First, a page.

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Empowered by the Higgins Scholarship, Two Struggling Single Mothers Earn Degrees
Rosanna Batista
Tameka Edwards-Hepburn
Two of this year’s proud QC graduates—aspiring CPA Rosanna Batista, and would-be teacher Tameka Edwards-Hepburn—credit the Linda Higgins Empowerment Scholarship with allowing them to complete their degrees. Both women pursued higher education while burdened with significant family and work obligations. Matthew Higgins ’98, keynote speaker for his alma mater’s 95th commencement on Thursday, May 30, established the scholarship to honor his late mother Linda Higgins, also a QC graduate.

“A weight lifted from my shoulders,” is how Battista, an Ozone Park resident, felt after learning she’d received the scholarship. “I’d run out of TAP (state financial aid) and so was in a tight situation, worrying about paying tuition and graduating. The award kept me positive and on the right track.” Edwards is equally grateful about her scholarship, saying, “It meant that I didn’t have to leave school.” A native of Kingston, Jamaica, she has assumed serious responsibilities since she was a teenager, when she took on the care and lifelong upbringing of her infant niece. Until her marriage last month, she was the single mother of a son, now 14, and a daughter, now 8.
A single mother, Linda Higgins faced dire poverty while raising four children. But in Matthew Higgins’ words, the college “…affirmed her dignity and self-respect. To so many who work their way through school, or who battle struggles at home, or who summon the will to return to college after years of prolonged absence, this is an oasis…” He went on to become vice chairman of the Miami Dolphins and cofounder and CEO of the private investment firm RSE Ventures. Last fall, he made his “guest shark” debut on the ABC-TV reality show “Shark Tank.”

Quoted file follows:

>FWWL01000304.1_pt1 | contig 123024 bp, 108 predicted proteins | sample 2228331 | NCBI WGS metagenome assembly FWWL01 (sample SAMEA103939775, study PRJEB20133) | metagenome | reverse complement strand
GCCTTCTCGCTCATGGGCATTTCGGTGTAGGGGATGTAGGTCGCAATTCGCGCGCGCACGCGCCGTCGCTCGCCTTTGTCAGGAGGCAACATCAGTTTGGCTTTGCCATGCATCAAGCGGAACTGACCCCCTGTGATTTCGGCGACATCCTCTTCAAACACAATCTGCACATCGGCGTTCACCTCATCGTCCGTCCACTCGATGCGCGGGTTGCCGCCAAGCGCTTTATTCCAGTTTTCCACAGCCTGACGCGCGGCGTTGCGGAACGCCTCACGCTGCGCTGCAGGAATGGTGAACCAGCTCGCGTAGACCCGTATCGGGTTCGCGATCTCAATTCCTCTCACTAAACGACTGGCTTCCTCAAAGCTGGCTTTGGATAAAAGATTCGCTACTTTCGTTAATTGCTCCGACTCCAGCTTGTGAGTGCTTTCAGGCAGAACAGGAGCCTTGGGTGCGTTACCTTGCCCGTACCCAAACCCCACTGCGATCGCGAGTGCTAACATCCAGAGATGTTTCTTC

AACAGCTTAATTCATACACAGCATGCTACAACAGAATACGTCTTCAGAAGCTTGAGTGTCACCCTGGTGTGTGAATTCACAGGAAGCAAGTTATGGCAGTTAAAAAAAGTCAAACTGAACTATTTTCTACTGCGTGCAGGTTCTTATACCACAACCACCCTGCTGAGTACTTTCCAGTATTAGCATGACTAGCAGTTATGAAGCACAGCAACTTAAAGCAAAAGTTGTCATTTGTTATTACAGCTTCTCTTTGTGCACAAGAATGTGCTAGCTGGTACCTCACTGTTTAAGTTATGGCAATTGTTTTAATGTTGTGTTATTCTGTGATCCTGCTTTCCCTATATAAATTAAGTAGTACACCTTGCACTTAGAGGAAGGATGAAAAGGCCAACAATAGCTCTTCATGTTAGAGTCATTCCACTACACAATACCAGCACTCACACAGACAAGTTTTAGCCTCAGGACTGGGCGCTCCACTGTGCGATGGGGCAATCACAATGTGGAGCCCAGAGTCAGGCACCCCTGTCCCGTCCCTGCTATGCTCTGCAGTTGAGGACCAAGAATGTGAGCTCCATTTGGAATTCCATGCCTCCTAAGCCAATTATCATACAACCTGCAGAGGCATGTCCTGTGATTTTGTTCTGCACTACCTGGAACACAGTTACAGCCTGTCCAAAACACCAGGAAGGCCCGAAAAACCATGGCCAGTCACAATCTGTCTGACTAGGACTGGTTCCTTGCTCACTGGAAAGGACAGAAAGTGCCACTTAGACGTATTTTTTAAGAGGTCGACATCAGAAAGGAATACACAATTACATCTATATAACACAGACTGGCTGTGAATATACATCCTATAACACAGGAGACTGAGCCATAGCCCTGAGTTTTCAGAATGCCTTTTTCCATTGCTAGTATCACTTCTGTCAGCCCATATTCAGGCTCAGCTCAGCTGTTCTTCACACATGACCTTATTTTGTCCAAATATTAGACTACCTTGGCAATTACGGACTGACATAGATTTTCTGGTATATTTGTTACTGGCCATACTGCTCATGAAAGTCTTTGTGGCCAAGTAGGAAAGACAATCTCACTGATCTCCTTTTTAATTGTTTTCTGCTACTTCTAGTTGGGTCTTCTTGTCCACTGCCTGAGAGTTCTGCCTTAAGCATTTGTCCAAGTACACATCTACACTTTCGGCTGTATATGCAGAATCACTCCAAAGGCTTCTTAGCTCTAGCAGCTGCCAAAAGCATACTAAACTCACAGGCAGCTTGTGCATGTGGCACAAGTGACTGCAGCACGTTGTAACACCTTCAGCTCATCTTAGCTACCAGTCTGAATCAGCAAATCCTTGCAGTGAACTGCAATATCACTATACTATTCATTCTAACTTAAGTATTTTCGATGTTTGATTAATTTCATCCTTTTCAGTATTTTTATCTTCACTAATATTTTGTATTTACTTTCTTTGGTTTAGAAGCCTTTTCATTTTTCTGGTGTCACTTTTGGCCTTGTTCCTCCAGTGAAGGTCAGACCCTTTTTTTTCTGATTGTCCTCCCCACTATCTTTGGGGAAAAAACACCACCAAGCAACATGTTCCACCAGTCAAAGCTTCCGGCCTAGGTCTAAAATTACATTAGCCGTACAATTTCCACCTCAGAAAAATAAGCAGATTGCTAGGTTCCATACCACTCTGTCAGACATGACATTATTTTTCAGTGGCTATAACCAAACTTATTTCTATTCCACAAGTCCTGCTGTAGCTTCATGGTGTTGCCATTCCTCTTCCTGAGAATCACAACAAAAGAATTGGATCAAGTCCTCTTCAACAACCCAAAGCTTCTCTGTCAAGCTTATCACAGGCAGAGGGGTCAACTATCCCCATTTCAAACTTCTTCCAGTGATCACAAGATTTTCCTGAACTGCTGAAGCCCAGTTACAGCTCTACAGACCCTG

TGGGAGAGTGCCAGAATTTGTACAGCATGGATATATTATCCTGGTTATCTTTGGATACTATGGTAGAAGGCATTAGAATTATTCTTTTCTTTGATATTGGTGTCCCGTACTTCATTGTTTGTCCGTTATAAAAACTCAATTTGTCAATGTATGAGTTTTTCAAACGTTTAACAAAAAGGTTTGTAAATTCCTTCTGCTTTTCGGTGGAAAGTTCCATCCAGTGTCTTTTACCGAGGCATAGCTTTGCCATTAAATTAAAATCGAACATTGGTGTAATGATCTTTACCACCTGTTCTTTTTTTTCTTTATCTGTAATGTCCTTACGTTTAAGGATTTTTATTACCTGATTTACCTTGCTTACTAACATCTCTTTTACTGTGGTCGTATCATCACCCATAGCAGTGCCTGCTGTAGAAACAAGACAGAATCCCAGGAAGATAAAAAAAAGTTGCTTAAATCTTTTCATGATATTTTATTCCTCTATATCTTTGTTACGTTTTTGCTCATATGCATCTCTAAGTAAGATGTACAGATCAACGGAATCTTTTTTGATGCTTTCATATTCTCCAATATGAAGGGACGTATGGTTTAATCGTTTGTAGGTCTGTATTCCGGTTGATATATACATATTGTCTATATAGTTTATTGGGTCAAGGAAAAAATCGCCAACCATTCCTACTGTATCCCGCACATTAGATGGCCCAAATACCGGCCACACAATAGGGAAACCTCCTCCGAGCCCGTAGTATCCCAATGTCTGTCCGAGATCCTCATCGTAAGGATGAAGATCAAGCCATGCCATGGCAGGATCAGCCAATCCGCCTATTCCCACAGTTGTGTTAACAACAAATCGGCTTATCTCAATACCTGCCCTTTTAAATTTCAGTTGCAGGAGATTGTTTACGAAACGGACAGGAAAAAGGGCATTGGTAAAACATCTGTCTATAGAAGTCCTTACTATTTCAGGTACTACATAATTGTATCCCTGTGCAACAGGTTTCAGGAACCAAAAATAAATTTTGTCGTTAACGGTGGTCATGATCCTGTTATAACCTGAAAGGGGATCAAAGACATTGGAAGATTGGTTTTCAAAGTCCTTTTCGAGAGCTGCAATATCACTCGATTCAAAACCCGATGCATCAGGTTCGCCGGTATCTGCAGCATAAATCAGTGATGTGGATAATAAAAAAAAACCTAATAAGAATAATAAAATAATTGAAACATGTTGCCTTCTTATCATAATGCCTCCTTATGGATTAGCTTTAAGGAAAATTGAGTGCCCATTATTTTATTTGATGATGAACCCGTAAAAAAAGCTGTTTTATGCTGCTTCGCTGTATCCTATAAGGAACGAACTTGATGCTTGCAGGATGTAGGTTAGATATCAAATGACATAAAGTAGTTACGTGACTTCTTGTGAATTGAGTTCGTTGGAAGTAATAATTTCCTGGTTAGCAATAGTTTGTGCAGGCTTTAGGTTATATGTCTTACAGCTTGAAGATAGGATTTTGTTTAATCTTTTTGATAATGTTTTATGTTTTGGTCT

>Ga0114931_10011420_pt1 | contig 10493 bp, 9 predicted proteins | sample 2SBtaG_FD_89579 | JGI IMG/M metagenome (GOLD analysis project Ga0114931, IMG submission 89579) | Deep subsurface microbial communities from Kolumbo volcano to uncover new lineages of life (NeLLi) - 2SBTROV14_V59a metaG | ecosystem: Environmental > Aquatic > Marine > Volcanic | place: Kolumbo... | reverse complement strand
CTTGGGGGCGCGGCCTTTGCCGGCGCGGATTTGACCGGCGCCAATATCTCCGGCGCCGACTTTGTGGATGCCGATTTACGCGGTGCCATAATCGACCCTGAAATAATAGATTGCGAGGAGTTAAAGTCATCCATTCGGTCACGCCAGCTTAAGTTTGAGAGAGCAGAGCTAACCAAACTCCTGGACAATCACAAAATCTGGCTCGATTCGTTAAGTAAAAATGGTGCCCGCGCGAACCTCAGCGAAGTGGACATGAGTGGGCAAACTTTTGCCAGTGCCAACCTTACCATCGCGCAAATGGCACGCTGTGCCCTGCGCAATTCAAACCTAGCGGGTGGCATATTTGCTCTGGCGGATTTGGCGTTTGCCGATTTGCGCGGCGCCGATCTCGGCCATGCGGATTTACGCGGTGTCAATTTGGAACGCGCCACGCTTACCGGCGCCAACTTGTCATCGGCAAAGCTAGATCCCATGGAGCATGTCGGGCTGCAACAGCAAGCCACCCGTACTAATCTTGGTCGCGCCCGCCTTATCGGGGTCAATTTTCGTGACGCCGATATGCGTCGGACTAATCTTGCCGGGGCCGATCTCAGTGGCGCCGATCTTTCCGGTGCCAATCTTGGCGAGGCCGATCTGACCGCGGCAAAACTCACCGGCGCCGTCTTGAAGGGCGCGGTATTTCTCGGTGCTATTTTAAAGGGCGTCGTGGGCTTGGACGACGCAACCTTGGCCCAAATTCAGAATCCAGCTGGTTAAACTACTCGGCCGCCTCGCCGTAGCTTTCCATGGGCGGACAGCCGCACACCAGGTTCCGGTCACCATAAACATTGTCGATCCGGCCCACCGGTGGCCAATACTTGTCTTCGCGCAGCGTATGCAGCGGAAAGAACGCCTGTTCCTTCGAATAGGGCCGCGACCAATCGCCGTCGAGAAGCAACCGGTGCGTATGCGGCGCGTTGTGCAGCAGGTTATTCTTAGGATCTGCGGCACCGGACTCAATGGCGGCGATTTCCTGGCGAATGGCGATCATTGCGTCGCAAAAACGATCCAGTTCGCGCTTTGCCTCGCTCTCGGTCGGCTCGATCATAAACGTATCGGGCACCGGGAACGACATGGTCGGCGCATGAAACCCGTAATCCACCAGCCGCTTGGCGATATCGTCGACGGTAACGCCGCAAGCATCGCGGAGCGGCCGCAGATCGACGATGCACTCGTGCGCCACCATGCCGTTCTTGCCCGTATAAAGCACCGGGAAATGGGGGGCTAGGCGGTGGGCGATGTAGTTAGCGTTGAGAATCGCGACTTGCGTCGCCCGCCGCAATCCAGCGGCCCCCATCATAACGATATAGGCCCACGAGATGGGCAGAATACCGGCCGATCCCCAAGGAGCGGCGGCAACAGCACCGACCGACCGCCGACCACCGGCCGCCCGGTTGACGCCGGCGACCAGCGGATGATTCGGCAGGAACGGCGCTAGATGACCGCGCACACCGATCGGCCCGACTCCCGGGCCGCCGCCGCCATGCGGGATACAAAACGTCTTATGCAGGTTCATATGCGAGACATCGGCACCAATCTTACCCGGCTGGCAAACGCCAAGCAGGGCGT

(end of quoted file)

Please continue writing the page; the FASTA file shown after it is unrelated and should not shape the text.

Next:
“Matt’s scholarship program honors his roots while making success stories like his possible for the next generation,” says CUNY Chancellor and Queens College President Félix V. Matos Rodríguez. “The experiences of people like Tameka Edwards and Rosanna Batista are at the foundation of our efforts at Queens College. Every degree that we confer at commencement is proof of a dream realized, for so many women and men who might not otherwise have had an opportunity to earn one. The significance of having an alumnus like Matt Higgins support those opportunities—based on his own life experience and his continuing commitment to the college—is powerful, and we are eager to see the bright futures that Rosanna and Tameka build because of it.” 

“Queens College is a haven for those whose lives have taken them down an unconventional path,” adds Higgins. “Watching my mother single-handedly raise four boys while working, battling chronic health issues and pursuing higher education taught me the true meaning of sacrifice and the value of a college degree. The Linda Higgins Empowerment Scholarship is a way to honor my mother’s legacy by eliminating the barriers that may otherwise keep mothers like Rosanna and Tameka from obtaining a degree. It reinforces the fact that Queens College is a place where the promise of an excellent education is not contingent on means, but on mettle.”

QC celebrates all of the members of the class of 2019. To learn about two more of this year’s graduates, please see the videos of Carmine Couloute, and Khaleel Anderson, a graduate of QC’s new Accelerated Master’s in Urban Affairs.
At the Mellon Mays graduation ceremony on May 23, Francois Pierre-Louis (in suit), director of the undergraduate program, and (far right) teaching assistant Nicole Nowbahar celebrate with fellows from the class of 2019: (from left) David Ahamad, Marilyn Saez, Carmine Couloute, Jessica Massiah, Daniel Kim, and Gabrielle Jean-Louis.
Students Join Recovery Mission